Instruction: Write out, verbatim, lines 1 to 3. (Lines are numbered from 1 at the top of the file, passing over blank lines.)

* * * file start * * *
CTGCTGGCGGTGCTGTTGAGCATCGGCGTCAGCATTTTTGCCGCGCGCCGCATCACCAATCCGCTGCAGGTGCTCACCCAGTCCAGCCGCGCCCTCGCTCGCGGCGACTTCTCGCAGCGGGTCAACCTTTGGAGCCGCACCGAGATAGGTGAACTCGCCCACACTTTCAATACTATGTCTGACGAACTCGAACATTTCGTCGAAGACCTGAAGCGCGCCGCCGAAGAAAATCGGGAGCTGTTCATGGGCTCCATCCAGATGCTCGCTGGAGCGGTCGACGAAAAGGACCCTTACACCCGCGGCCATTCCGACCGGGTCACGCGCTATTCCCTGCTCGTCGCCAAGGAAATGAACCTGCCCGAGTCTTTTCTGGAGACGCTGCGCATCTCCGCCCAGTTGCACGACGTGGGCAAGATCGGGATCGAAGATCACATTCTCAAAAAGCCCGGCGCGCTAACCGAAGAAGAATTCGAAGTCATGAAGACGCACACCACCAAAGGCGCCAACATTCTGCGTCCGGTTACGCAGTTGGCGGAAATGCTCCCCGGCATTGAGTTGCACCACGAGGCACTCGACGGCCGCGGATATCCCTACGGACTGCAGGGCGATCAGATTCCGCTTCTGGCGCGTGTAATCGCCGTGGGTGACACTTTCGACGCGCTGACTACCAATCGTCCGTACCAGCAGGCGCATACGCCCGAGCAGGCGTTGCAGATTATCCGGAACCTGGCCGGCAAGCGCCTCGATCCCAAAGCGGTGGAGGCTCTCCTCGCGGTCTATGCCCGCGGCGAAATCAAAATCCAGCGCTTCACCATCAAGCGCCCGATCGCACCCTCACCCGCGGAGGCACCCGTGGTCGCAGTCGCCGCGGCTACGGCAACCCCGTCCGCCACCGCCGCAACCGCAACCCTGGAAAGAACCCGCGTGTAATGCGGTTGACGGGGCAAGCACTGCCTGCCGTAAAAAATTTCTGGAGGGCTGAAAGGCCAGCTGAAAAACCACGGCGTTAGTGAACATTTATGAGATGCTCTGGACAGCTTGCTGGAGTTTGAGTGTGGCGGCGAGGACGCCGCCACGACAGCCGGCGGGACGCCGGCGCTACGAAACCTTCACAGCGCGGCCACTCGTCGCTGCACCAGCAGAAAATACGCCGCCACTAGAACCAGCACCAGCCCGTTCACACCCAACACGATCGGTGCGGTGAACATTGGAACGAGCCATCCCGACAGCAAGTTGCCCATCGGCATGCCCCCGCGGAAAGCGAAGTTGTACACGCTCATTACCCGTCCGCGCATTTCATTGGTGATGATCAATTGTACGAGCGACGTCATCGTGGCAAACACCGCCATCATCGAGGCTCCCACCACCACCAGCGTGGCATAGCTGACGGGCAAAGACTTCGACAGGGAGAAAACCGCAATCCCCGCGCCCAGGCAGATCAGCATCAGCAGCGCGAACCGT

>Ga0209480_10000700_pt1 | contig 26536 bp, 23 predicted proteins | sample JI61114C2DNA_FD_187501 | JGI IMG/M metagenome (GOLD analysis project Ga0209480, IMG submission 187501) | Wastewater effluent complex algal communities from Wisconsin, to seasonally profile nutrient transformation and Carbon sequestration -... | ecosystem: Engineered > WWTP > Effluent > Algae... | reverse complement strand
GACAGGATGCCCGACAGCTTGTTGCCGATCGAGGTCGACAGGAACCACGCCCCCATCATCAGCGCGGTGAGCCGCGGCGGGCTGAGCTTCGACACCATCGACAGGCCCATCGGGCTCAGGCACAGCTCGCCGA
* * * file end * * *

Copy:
CTGCTGGCGGTGCTGTTGAGCATCGGCGTCAGCATTTTTGCCGCGCGCCGCATCACCAATCCGCTGCAGGTGCTCACCCAGTCCAGCCGCGCCCTCGCTCGCGGCGACTTCTCGCAGCGGGTCAACCTTTGGAGCCGCACCGAGATAGGTGAACTCGCCCACACTTTCAATACTATGTCTGACGAACTCGAACATTTCGTCGAAGACCTGAAGCGCGCCGCCGAAGAAAATCGGGAGCTGTTCATGGGCTCCATCCAGATGCTCGCTGGAGCGGTCGACGAAAAGGACCCTTACACCCGCGGCCATTCCGACCGGGTCACGCGCTATTCCCTGCTCGTCGCCAAGGAAATGAACCTGCCCGAGTCTTTTCTGGAGACGCTGCGCATCTCCGCCCAGTTGCACGACGTGGGCAAGATCGGGATCGAAGATCACATTCTCAAAAAGCCCGGCGCGCTAACCGAAGAAGAATTCGAAGTCATGAAGACGCACACCACCAAAGGCGCCAACATTCTGCGTCCGGTTACGCAGTTGGCGGAAATGCTCCCCGGCATTGAGTTGCACCACGAGGCACTCGACGGCCGCGGATATCCCTACGGACTGCAGGGCGATCAGATTCCGCTTCTGGCGCGTGTAATCGCCGTGGGTGACACTTTCGACGCGCTGACTACCAATCGTCCGTACCAGCAGGCGCATACGCCCGAGCAGGCGTTGCAGATTATCCGGAACCTGGCCGGCAAGCGCCTCGATCCCAAAGCGGTGGAGGCTCTCCTCGCGGTCTATGCCCGCGGCGAAATCAAAATCCAGCGCTTCACCATCAAGCGCCCGATCGCACCCTCACCCGCGGAGGCACCCGTGGTCGCAGTCGCCGCGGCTACGGCAACCCCGTCCGCCACCGCCGCAACCGCAACCCTGGAAAGAACCCGCGTGTAATGCGGTTGACGGGGCAAGCACTGCCTGCCGTAAAAAATTTCTGGAGGGCTGAAAGGCCAGCTGAAAAACCACGGCGTTAGTGAACATTTATGAGATGCTCTGGACAGCTTGCTGGAGTTTGAGTGTGGCGGCGAGGACGCCGCCACGACAGCCGGCGGGACGCCGGCGCTACGAAACCTTCACAGCGCGGCCACTCGTCGCTGCACCAGCAGAAAATACGCCGCCACTAGAACCAGCACCAGCCCGTTCACACCCAACACGATCGGTGCGGTGAACATTGGAACGAGCCATCCCGACAGCAAGTTGCCCATCGGCATGCCCCCGCGGAAAGCGAAGTTGTACACGCTCATTACCCGTCCGCGCATTTCATTGGTGATGATCAATTGTACGAGCGACGTCATCGTGGCAAACACCGCCATCATCGAGGCTCCCACCACCACCAGCGTGGCATAGCTGACGGGCAAAGACTTCGACAGGGAGAAAACCGCAATCCCCGCGCCCAGGCAGATCAGCATCAGCAGCGCGAACCGT

>Ga0209480_10000700_pt1 | contig 26536 bp, 23 predicted proteins | sample JI61114C2DNA_FD_187501 | JGI IMG/M metagenome (GOLD analysis project Ga0209480, IMG submission 187501) | Wastewater effluent complex algal communities from Wisconsin, to seasonally profile nutrient transformation and Carbon sequestration -... | ecosystem: Engineered > WWTP > Effluent > Algae... | reverse complement strand
GACAGGATGCCCGACAGCTTGTTGCCGATCGAGGTCGACAGGAACCACGCCCCCATCATCAGCGCGGTGAGCCGCGGCGGGCTGAGCTTCGACACCATCGACAGGCCCATCGGGCTCAGGCACAGCTCGCCGA